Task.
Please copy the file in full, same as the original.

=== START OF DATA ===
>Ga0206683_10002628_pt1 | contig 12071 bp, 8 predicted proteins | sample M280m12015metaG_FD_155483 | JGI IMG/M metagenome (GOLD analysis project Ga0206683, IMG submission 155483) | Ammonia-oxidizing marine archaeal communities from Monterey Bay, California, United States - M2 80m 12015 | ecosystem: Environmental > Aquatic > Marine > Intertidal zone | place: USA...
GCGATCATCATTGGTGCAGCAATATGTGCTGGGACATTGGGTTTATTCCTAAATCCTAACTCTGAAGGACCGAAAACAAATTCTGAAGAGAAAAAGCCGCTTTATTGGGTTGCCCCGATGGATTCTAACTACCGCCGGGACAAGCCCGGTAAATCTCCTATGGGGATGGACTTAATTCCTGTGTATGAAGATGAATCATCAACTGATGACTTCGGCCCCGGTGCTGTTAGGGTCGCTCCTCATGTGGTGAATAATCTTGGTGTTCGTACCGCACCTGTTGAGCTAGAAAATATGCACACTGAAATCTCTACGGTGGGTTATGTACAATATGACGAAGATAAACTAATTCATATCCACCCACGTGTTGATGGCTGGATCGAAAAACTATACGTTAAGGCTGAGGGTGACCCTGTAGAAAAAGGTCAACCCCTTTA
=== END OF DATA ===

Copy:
>Ga0206683_10002628_pt1 | contig 12071 bp, 8 predicted proteins | sample M280m12015metaG_FD_155483 | JGI IMG/M metagenome (GOLD analysis project Ga0206683, IMG submission 155483) | Ammonia-oxidizing marine archaeal communities from Monterey Bay, California, United States - M2 80m 12015 | ecosystem: Environmental > Aquatic > Marine > Intertidal zone | place: USA...
GCGATCATCATTGGTGCAGCAATATGTGCTGGGACATTGGGTTTATTCCTAAATCCTAACTCTGAAGGACCGAAAACAAATTCTGAAGAGAAAAAGCCGCTTTATTGGGTTGCCCCGATGGATTCTAACTACCGCCGGGACAAGCCCGGTAAATCTCCTATGGGGATGGACTTAATTCCTGTGTATGAAGATGAATCATCAACTGATGACTTCGGCCCCGGTGCTGTTAGGGTCGCTCCTCATGTGGTGAATAATCTTGGTGTTCGTACCGCACCTGTTGAGCTAGAAAATATGCACACTGAAATCTCTACGGTGGGTTATGTACAATATGACGAAGATAAACTAATTCATATCCACCCACGTGTTGATGGCTGGATCGAAAAACTATACGTTAAGGCTGAGGGTGACCCTGTAGAAAAAGGTCAACCCCTTTA